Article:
What does it mean to be true to yourself? Each one of us has a unique sense of self, but to arrive at that realisation is a lifetime project. This is especially true today.
We live in a world surrounded by technological innovation, and sometimes it feels as if we’re not sophisticated enough to cope. We have become overwhelmed by our surroundings and retreated into a world of technology.
You walk down the street and everyone’s face is to their phones – they’re either looking at them or speaking into them or listening to them. Why are we all suddenly doing this? It is part of a process of homogenisation that masks important aspects of our uniqueness as individuals.
Each of us have our own particular abilities – whether that’s the ability to perceive shapes or patterns or to get lost in a particular physical activity, or have a real instinct about taste or smell. As a result, we all have different interests too – whether this is at the level of brain activity or more spiritually. The important thing is to have, by good fortune, the ability to carry out our lives in ways that sympathise with those particular differences that are within us. When that is possible, then you see the best in human beings.
Pre-existing structures such as social conventions or language create boundaries. Some people are comfortable within those boundaries and other people are limited by them. At some points you may feel those boundaries are comfortable; at others they may feel like they’re biting into you. When you feel that then you understand that you’re living in a particularly limited frame and you need to shift that frame in order to be content and be at peace with yourself. We can see this all the time when ideas such as gender or sexuality or race or have been formed in a particular way. When that happens you have to push against these boundaries and find other ways to mediate identity in order to live more freely.
We live on an abundant planet and abundance should be shared in every way. Whatever limits that abundance also limits the potential of each individual to thrive in the way that they were made to thrive according to their particular make-up, their particular gifts and their particular spirit.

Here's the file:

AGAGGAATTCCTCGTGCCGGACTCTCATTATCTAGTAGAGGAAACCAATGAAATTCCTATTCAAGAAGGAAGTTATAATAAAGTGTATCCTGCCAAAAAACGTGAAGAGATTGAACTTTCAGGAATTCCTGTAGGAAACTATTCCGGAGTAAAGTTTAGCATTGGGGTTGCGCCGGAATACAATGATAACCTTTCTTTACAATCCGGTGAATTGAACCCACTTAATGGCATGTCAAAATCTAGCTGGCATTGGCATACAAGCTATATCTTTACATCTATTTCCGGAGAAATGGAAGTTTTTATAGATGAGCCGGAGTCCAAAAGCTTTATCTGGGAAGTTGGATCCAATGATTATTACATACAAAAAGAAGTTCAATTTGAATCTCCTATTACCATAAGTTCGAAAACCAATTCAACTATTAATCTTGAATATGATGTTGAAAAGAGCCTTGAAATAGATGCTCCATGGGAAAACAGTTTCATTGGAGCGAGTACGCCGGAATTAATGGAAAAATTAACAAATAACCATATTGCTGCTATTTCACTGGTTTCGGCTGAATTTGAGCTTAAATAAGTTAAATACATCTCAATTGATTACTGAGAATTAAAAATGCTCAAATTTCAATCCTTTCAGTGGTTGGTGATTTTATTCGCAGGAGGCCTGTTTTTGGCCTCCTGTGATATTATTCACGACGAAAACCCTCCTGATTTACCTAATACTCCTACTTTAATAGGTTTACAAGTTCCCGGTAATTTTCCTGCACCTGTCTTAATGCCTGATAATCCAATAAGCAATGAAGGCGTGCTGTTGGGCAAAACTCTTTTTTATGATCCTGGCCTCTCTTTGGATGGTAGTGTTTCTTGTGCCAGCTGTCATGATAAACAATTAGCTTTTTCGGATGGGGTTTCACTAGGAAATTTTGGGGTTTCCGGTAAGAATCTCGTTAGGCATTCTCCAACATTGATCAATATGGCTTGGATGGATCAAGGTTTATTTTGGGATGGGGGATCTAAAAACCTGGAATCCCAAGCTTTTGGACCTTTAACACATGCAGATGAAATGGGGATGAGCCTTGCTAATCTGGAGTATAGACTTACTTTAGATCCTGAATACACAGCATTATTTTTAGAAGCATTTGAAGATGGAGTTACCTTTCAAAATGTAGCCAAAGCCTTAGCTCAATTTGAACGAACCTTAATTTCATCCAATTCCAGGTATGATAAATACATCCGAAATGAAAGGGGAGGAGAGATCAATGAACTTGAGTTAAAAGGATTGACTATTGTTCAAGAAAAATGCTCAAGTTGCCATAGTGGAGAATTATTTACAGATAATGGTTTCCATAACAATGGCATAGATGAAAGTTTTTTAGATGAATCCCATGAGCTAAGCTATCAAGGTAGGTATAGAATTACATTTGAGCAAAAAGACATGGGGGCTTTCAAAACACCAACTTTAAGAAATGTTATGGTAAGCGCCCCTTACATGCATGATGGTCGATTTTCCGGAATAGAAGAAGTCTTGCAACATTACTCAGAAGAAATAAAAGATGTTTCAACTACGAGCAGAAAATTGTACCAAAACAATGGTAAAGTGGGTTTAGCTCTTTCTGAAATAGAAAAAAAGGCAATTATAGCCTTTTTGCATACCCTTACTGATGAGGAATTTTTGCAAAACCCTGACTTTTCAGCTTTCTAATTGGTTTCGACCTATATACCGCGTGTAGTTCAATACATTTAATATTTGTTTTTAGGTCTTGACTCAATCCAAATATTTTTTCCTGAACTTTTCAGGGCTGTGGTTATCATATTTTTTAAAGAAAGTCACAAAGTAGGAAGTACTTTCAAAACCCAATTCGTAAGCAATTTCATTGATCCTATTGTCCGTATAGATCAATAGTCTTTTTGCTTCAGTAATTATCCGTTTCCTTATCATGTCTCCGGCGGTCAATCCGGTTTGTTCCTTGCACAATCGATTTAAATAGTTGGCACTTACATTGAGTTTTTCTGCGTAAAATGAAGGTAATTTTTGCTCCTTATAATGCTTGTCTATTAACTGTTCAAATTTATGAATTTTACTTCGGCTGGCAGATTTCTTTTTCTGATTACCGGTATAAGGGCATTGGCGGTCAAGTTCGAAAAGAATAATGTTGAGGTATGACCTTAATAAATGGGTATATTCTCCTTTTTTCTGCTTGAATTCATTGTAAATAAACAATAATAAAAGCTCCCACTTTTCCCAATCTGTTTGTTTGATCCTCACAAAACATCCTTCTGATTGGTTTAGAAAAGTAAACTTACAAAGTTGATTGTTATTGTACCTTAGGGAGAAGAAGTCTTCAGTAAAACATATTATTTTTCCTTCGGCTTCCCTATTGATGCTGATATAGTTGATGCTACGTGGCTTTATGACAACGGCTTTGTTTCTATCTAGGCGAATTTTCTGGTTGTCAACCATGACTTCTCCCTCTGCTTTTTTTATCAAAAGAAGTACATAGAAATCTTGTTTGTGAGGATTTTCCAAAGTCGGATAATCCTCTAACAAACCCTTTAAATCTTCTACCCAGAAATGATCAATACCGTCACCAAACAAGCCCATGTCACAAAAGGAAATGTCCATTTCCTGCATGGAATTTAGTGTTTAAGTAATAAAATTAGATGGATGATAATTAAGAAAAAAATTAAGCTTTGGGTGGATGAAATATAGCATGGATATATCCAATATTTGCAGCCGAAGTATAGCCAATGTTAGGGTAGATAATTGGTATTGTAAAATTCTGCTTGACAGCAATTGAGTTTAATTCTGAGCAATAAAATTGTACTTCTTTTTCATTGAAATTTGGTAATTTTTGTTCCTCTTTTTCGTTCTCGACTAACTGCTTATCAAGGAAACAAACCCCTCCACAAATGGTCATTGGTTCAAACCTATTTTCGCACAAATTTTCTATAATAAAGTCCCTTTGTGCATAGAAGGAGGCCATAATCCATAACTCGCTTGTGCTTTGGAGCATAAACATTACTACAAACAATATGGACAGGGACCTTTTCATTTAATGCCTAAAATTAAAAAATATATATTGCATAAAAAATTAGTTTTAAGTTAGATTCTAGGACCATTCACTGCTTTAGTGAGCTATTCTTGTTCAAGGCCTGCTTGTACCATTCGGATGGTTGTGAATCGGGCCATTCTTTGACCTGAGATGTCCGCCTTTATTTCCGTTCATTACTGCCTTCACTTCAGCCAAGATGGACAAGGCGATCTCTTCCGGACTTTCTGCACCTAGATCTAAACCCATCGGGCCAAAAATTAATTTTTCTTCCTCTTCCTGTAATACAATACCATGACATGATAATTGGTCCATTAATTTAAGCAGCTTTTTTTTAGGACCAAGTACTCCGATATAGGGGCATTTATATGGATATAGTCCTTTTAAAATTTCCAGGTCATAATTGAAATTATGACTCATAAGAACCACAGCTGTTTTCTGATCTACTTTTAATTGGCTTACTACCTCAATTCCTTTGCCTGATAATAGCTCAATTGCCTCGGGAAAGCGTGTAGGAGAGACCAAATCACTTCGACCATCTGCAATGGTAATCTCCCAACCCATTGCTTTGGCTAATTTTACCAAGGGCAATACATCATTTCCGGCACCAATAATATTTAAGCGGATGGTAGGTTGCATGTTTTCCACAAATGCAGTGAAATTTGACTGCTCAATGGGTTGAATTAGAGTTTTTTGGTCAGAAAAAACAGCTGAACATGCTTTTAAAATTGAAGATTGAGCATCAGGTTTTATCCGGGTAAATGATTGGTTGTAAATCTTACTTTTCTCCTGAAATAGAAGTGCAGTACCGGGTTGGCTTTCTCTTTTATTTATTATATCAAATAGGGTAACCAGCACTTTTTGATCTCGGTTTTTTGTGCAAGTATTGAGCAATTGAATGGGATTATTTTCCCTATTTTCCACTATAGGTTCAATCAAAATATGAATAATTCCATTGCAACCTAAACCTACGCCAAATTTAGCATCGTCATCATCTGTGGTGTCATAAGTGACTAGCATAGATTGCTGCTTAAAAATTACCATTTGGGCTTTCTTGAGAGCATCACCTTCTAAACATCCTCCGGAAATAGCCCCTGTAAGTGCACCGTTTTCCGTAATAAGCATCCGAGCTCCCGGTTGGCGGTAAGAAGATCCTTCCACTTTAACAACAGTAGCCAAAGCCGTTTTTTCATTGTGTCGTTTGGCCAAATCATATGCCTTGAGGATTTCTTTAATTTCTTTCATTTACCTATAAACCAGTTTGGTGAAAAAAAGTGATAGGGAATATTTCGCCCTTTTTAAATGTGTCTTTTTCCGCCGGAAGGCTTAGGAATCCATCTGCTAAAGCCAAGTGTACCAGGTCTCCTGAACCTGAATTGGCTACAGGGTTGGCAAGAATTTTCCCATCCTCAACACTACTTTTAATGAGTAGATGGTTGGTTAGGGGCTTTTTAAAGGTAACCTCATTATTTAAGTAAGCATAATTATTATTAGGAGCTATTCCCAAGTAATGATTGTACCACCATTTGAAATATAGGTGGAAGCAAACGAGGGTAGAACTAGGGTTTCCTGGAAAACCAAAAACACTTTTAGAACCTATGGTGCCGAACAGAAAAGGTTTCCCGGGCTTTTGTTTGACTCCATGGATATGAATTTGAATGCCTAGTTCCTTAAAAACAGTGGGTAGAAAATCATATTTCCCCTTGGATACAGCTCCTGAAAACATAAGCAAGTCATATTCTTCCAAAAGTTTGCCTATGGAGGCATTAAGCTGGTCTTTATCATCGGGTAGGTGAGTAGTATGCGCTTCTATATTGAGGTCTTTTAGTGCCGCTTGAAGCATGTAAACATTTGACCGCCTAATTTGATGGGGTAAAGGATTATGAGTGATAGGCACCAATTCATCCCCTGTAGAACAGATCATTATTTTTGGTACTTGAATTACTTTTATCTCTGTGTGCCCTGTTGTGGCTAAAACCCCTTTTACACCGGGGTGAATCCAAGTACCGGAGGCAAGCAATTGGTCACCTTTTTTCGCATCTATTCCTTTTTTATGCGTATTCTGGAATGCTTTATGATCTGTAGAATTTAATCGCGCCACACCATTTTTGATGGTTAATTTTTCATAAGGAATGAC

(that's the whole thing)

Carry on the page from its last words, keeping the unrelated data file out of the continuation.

If you put forward harm into the world then not only does that diminish the place that you put that harm but on some level it also diminishes you. Life should be about abundance and not diminishment. We are here not to diminish, but to flourish – individually and collectively – ideally, in an environment of love and support and encouragement.
But, of course, death and illness are also part of life. People get ill and people die. But death is not just about those who die; it is about the people who are left to cope with death. From the most painful experiences, from illness, and from social traumas, we can learn about ourselves through conscious self-reflection.
I work with grief so I see people cope with death all the time. For some people it’s a relieving experience, for some it can be enriching, for others it feels like there is no end to the suffering. In each case, however, death can make us think about who we are.
But it should not take such traumatic experiences for us to undertake such reflection. If we really reflected on our sense of self in our daily lives we would live in a better world. Who thinks, for example, that they were born to work in an office everyday? I think that it’s far too critical for people to reflect on their true nature en masse. Because, en masse, we’d all be doing something entirely different.
People are not consciously aware often enough of the hierarchies we live within, that shape our interactions with each other. If we were able really to engage with each other as human beings – not on the basis of race, gender, sexuality or any kind of utilitarian function – that would slow the whole world down. The world would become radically different – more frank and more generous.
At the same time, life is simple and it’s radical. Life is about abundance, it’s about love, it’s about flourishing, and it’s about neutrality. For me, it’s not about being elitist; it should be about togetherness, and putting that into practice is radical because it affects where we shop, what we eat, what we spend our money on, who we work for, and how we engage with others every day of our lives. It demands vigilance. That is radical, but that’s what life is and what love is too.
As told to the IAI.
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